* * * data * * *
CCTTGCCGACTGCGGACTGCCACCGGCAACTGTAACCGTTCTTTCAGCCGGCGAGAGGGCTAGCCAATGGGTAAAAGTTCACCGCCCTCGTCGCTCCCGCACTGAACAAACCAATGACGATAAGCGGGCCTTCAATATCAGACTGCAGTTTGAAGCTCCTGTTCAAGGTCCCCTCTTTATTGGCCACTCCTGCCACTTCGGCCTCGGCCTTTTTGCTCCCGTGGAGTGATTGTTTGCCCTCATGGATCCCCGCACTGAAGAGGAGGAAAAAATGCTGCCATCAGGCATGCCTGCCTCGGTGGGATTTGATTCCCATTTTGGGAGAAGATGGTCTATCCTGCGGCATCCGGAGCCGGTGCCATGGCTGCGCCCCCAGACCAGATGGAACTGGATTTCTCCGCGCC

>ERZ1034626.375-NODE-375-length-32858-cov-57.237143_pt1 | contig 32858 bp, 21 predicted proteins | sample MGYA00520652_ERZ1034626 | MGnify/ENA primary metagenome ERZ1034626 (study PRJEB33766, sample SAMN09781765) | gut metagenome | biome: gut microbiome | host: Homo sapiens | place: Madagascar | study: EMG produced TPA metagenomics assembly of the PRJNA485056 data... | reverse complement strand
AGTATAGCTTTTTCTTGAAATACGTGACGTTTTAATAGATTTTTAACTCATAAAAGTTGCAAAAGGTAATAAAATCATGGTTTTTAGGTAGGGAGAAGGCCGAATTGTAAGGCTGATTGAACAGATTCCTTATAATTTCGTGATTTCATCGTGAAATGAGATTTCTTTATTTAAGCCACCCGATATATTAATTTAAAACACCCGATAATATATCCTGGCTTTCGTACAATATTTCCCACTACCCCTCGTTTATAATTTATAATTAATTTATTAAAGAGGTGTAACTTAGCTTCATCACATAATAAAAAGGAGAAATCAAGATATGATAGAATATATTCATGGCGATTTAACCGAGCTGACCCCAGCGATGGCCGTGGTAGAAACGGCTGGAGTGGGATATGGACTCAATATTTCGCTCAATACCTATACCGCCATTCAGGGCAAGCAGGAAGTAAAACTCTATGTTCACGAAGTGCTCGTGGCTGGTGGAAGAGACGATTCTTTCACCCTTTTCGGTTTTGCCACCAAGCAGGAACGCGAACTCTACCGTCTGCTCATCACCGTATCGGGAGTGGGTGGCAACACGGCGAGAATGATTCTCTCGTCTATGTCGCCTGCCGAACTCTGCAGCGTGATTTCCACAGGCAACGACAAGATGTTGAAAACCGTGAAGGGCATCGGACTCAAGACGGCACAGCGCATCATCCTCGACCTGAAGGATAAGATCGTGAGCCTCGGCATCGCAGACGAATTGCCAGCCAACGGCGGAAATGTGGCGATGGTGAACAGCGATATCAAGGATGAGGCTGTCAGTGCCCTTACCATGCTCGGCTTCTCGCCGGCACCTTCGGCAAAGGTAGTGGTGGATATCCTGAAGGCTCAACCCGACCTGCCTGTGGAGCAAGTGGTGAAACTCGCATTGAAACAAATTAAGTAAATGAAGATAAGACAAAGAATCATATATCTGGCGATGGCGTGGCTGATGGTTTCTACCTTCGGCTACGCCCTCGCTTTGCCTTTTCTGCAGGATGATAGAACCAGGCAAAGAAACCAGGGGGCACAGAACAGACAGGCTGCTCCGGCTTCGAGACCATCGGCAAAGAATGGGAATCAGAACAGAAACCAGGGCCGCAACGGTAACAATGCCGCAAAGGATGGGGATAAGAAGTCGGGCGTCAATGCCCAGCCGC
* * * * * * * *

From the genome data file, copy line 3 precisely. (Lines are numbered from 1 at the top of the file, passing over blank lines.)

AGTATAGCTTTTTCTTGAAATACGTGACGTTTTAATAGATTTTTAACTCATAAAAGTTGCAAAAGGTAATAAAATCATGGTTTTTAGGTAGGGAGAAGGCCGAATTGTAAGGCTGATTGAACAGATTCCTTATAATTTCGTGATTTCATCGTGAAATGAGATTTCTTTATTTAAGCCACCCGATATATTAATTTAAAACACCCGATAATATATCCTGGCTTTCGTACAATATTTCCCACTACCCCTCGTTTATAATTTATAATTAATTTATTAAAGAGGTGTAACTTAGCTTCATCACATAATAAAAAGGAGAAATCAAGATATGATAGAATATATTCATGGCGATTTAACCGAGCTGACCCCAGCGATGGCCGTGGTAGAAACGGCTGGAGTGGGATATGGACTCAATATTTCGCTCAATACCTATACCGCCATTCAGGGCAAGCAGGAAGTAAAACTCTATGTTCACGAAGTGCTCGTGGCTGGTGGAAGAGACGATTCTTTCACCCTTTTCGGTTTTGCCACCAAGCAGGAACGCGAACTCTACCGTCTGCTCATCACCGTATCGGGAGTGGGTGGCAACACGGCGAGAATGATTCTCTCGTCTATGTCGCCTGCCGAACTCTGCAGCGTGATTTCCACAGGCAACGACAAGATGTTGAAAACCGTGAAGGGCATCGGACTCAAGACGGCACAGCGCATCATCCTCGACCTGAAGGATAAGATCGTGAGCCTCGGCATCGCAGACGAATTGCCAGCCAACGGCGGAAATGTGGCGATGGTGAACAGCGATATCAAGGATGAGGCTGTCAGTGCCCTTACCATGCTCGGCTTCTCGCCGGCACCTTCGGCAAAGGTAGTGGTGGATATCCTGAAGGCTCAACCCGACCTGCCTGTGGAGCAAGTGGTGAAACTCGCATTGAAACAAATTAAGTAAATGAAGATAAGACAAAGAATCATATATCTGGCGATGGCGTGGCTGATGGTTTCTACCTTCGGCTACGCCCTCGCTTTGCCTTTTCTGCAGGATGATAGAACCAGGCAAAGAAACCAGGGGGCACAGAACAGACAGGCTGCTCCGGCTTCGAGACCATCGGCAAAGAATGGGAATCAGAACAGAAACCAGGGCCGCAACGGTAACAATGCCGCAAAGGATGGGGATAAGAAGTCGGGCGTCAATGCCCAGCCGC